Deniz BARKŻ-BEVAN
First Time



Montreal Is An Island

I was in the fifth grade when I discovered that Montreal is an island.

At first the idea made the city seem small - enveloped to north and south by the Ottawa and St. Lawrence Rivers, floating in the longest inland seaway on the planet.

But as the years passed, the idea of smallness no longer fit. There were so many neighbourhoods to visit, so many discoveries to make in the various districts of the city. Visiting friends in the East, shopping to the North, dining riverside in the West, and discovering museums downtown and in Old Montreal to the South... There's even a second city underground!

Yet, all that tramping around, and I was back where I'd started - Montreal was a small city. By bus and metro, bike and train, you could explore every part of it.

Except there was one thing I had never done, and that was to make a circuit of its coastline - or even travel to the very end.

So last month my mother and I did just that, travelling to the furthest east end of the island, to the Bout de l'Īle park.

Driving does not take very long, a half hour at most, but as soon as you reach the end and enter the park, you can't help but wonder how long such a journey might have taken in the past - if any of Montreal's earliest settlers had attempted such a trek.

From the park, there is a wide view of the le Gardeur bridge, and a number of islands, many of which are uninhabited. It's not hard to picture a tall ship coasting slowly down the river, sailing directly down from the time of Cartier or Champlain.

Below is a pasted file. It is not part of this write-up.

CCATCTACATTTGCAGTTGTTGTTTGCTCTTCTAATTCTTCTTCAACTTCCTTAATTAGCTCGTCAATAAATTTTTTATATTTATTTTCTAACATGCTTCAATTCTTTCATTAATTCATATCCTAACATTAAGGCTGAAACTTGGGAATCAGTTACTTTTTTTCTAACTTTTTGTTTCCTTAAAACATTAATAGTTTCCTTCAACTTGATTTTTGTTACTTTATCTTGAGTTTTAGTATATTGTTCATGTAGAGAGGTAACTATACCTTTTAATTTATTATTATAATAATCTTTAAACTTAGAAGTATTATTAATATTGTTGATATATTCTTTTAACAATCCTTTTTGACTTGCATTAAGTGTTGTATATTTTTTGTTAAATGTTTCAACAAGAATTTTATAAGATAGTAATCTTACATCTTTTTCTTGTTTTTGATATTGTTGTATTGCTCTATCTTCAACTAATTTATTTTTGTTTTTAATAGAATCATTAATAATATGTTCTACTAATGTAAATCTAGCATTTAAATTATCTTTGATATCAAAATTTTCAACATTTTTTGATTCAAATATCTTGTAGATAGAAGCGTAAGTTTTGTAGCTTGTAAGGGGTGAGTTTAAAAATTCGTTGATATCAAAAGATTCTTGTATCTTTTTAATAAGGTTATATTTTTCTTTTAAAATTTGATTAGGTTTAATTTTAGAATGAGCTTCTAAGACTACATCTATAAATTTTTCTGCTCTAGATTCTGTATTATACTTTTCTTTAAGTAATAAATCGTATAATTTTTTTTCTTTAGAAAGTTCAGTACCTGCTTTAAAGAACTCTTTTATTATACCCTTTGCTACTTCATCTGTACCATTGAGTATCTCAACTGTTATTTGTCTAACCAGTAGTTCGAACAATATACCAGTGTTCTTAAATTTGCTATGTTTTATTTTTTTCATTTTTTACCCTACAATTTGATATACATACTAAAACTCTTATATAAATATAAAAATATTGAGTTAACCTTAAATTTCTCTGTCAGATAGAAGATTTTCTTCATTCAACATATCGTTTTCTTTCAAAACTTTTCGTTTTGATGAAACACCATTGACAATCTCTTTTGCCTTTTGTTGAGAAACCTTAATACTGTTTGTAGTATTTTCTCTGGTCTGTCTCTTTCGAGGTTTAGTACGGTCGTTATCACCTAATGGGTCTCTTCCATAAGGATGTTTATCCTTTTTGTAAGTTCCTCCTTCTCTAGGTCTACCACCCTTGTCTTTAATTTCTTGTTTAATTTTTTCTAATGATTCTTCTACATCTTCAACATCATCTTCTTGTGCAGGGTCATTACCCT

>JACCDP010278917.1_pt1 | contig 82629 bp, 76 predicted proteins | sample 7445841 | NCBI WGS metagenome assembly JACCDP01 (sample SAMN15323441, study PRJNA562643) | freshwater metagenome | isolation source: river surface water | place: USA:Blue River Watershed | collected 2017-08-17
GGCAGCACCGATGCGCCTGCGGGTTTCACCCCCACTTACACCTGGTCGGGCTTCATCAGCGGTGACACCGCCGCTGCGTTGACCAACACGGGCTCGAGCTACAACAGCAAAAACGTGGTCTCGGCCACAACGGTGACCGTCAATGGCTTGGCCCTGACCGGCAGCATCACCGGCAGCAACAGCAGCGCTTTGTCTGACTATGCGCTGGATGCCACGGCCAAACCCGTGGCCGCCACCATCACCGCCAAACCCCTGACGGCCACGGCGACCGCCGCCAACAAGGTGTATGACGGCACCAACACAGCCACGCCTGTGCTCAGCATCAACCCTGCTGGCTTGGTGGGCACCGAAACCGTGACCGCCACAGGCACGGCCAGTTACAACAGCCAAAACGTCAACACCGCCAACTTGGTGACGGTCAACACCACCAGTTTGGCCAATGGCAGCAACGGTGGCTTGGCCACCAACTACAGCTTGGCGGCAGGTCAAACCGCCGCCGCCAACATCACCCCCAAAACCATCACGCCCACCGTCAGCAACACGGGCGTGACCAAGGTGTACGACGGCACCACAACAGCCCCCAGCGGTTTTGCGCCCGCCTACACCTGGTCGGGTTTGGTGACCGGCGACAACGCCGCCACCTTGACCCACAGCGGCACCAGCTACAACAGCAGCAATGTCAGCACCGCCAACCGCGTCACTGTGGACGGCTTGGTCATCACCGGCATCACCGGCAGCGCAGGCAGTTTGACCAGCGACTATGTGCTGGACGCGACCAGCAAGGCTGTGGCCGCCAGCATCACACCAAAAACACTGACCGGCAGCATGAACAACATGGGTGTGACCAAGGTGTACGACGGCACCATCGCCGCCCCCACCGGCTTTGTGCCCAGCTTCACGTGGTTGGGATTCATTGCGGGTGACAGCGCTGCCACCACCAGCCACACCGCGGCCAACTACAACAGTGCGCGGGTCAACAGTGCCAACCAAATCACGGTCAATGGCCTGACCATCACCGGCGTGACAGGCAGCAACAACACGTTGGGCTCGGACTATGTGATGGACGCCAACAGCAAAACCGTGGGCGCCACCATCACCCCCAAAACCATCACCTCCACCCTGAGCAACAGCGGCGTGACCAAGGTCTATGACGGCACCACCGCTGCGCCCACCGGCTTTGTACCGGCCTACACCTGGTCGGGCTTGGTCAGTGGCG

Nearby, in Pointe-aux-Trembles, there is a windmill still standing that was first constructed in 1719. There are also maps showing the size of the village of Pointe-aux-Trembles at the time; a cluster of farmhouse and fields on the edge of the river. How boundless the island must have seemed then, and yet how limited, when travelling conditions were not conducive to leisurely journeys.

The sights, and the images conjured, on a visit to Bout de l'Īle make for an interesting contrast: half an hour to traverse the island, knowing where we were headed, compared to the journeys taken by the first settlers, with no maps to guide them.

Montreal now seems both small and large at the same time. Perhaps next time we should try travelling without a map.


November-December 2011

Old Articles by Deniz B. Bevan:
Haiku
Lavender Fields
Exotic Fruit
Ideas for Your 'Staycation'
Istanbul: I Only Have Two Days To See Everything!
Lord John and the Brotherhood of the Bladeby Diana Gabaldon
Approaching Ireland by ferry...
Just Plain Nesin